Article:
1. ... the first Lashon is - that even if she married only *after* the testimony of the witnesses, she is permitted to remain (contrary to the opinion of Rebbi Menachem b'Rebbi Yossi).
2. ... the second Lashon - that only if she was already married to him before they testified, may she remain, to conform with Rebbi Menachem b'Rebbi Yossi's opinion.
(a) The Beraisa learns from the Pasuk "ve'Kidashto" - that if a Kohen refuses to adhere to the laws of Tum'ah or of forbidden marriages (of Kehunah e.g. a Kohen Hedyot marries a Gerushah or a Kohen Gadol an Almanah, and refuses to divorce her, Beis-Din will force him (physically, if need be) to do so.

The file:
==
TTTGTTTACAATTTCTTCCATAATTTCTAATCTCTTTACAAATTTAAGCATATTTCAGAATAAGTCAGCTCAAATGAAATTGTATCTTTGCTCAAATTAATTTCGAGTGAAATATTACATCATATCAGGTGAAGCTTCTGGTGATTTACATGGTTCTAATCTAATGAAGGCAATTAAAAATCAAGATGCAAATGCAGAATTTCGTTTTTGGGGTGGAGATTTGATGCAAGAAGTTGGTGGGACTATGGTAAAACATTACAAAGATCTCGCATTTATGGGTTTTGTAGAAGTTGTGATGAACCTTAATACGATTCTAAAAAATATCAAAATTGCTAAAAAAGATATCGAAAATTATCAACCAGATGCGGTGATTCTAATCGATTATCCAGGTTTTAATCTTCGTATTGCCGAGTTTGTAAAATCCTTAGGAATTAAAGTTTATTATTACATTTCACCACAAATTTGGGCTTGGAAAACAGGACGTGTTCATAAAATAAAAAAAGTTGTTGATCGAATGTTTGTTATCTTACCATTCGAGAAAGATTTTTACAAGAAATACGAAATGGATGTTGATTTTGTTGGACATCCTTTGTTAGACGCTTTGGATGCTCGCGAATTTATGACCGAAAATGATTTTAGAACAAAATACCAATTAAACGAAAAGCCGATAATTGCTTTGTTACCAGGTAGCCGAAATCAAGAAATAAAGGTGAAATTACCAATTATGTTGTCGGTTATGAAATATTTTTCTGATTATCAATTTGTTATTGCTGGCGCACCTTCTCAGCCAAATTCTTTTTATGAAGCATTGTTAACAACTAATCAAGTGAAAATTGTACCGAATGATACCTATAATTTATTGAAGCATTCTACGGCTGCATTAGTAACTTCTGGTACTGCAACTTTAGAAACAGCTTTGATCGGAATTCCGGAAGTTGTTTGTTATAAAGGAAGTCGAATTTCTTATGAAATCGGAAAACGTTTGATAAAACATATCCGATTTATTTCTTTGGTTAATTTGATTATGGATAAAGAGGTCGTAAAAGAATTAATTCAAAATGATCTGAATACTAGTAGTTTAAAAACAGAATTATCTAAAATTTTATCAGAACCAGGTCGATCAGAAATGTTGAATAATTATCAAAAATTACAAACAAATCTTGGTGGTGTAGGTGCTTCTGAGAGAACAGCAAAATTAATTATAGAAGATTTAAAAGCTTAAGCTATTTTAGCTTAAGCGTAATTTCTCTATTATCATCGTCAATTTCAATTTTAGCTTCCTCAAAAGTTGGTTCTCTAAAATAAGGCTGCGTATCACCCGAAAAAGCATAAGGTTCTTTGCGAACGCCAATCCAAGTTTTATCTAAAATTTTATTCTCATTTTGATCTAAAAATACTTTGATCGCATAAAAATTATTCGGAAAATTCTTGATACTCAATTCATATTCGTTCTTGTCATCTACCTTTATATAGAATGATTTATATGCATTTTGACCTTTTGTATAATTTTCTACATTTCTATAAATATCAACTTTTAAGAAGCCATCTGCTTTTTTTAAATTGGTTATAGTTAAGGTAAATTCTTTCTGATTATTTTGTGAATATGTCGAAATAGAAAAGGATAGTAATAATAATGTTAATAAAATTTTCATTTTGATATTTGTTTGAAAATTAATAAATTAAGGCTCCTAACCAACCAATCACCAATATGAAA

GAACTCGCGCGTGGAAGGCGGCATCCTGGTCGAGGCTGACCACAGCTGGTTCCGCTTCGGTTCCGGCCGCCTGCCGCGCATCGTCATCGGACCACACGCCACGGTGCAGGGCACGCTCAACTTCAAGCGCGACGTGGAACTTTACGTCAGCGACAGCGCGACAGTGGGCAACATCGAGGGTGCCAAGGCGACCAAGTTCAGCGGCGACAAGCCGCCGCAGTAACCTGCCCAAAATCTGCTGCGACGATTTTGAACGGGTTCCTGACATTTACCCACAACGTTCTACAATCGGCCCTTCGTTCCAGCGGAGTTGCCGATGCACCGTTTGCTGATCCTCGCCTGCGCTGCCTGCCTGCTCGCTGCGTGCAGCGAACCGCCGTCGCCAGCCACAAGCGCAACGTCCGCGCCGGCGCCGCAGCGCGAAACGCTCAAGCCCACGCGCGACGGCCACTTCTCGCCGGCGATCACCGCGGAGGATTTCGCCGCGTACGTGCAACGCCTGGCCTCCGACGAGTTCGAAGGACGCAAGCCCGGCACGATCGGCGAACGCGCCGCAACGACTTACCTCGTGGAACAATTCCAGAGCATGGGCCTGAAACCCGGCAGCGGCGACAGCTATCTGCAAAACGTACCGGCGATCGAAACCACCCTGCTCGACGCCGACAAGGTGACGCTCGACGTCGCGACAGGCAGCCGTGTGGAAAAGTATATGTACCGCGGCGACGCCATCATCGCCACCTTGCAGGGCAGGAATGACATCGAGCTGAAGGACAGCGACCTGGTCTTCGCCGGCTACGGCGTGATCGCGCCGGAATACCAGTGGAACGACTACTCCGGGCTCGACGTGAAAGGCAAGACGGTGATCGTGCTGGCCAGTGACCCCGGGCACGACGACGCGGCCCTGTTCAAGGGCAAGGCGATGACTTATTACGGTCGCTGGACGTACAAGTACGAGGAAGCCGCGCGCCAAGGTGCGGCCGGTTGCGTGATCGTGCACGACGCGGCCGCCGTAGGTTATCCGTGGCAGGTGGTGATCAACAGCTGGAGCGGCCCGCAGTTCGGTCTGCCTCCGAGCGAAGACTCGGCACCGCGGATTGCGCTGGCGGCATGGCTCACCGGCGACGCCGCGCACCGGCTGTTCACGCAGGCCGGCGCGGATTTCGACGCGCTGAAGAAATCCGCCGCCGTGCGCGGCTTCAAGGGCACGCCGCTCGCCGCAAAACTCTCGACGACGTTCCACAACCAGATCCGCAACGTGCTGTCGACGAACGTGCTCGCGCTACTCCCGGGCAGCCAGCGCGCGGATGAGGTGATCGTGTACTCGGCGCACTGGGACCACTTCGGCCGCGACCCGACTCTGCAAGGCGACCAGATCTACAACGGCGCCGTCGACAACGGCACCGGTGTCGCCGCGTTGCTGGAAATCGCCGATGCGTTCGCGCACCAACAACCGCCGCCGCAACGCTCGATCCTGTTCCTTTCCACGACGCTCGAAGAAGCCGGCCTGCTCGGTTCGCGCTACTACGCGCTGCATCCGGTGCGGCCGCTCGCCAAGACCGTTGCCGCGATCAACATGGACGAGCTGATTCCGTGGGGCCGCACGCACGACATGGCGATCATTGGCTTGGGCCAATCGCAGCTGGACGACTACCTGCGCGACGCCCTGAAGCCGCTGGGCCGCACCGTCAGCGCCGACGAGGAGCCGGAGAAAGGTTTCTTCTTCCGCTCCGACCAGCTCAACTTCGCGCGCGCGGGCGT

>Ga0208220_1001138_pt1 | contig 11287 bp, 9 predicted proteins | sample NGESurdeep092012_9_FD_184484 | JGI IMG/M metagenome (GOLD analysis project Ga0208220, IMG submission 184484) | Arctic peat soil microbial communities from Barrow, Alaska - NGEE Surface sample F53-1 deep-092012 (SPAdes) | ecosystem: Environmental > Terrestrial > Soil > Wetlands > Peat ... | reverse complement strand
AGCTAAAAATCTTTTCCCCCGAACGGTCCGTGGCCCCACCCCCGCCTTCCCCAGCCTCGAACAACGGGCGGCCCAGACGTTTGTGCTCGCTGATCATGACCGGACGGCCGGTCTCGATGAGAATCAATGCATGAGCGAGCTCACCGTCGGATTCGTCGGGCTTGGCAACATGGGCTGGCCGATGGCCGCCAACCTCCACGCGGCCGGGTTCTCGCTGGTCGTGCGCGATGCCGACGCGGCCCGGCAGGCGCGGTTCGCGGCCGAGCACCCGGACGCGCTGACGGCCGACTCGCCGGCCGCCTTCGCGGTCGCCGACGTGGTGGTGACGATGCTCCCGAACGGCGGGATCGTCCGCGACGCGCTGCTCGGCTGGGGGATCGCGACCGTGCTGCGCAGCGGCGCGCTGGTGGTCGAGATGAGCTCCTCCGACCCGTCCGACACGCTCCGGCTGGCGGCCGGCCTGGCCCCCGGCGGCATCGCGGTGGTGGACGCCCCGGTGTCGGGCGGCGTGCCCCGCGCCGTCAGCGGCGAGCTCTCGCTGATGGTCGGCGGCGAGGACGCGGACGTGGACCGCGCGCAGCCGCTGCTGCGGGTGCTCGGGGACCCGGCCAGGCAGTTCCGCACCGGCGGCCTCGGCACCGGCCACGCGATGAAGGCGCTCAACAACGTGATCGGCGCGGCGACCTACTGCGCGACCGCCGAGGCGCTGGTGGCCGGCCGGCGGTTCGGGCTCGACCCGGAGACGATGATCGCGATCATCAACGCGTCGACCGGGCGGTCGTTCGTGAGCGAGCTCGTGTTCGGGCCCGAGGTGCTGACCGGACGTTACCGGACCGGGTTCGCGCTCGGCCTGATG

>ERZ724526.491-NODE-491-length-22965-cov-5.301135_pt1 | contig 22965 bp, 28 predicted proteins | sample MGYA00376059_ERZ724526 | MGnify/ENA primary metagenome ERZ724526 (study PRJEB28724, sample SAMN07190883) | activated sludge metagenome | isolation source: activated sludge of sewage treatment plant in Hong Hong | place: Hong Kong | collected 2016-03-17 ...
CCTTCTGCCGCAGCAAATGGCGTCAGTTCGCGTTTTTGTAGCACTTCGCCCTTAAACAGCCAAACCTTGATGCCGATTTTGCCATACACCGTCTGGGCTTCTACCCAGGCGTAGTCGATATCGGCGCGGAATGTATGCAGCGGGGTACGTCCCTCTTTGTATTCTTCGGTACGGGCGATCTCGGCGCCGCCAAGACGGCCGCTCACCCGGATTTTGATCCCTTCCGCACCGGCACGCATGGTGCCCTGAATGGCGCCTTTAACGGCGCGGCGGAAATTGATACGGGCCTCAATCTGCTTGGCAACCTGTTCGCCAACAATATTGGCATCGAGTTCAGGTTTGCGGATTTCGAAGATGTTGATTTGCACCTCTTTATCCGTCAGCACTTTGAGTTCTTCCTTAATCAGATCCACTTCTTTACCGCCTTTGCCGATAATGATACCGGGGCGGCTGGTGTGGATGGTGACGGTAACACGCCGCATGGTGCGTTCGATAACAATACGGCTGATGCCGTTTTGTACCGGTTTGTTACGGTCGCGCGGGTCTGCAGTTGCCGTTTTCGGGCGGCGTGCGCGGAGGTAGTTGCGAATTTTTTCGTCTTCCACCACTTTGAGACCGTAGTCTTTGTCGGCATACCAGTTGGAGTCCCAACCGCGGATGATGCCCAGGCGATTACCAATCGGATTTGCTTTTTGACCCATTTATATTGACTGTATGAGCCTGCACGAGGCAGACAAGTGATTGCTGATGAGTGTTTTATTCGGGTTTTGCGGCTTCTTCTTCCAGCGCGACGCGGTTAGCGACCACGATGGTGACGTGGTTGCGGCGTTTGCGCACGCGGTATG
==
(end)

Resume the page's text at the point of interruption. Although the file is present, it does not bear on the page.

(b) The Tana must be referring to a case of Safek (as above) where she married one of her witnesses - because otherwise, what is the Chidush, seeing as Beis-Din are always obligated to prevent the people from sinning (even by force, where necessary)?

(c) Initially, in order to reconcile this Beraisa with Rav, we differentiate between ordinary Arayos and Isurei Kehunah, where the Torah is more stringent. Alternatively, we interpret 'Dafno' to mean - that Beis-Din make efforts to force him at the outset not to marry the Safek (by bringing two witnesses to counter the first pair).

(d) In the third answer, we establish the Beraisa like Rebbi Menachem b'Rebbi Yossi - who forbids the woman to remain with the man if she married him after the witnesses testified (and Rav holds like the Chachamim - like the first of the two explanations that we just cited).

(a) Rav Ashi offers a new slant to the Sugya by reinterpreting Rav's statement 'Lo Seitzei' - according to him, 'Lo Seitzei' means that she does not leave her original Heter (to go back to her *first* husband).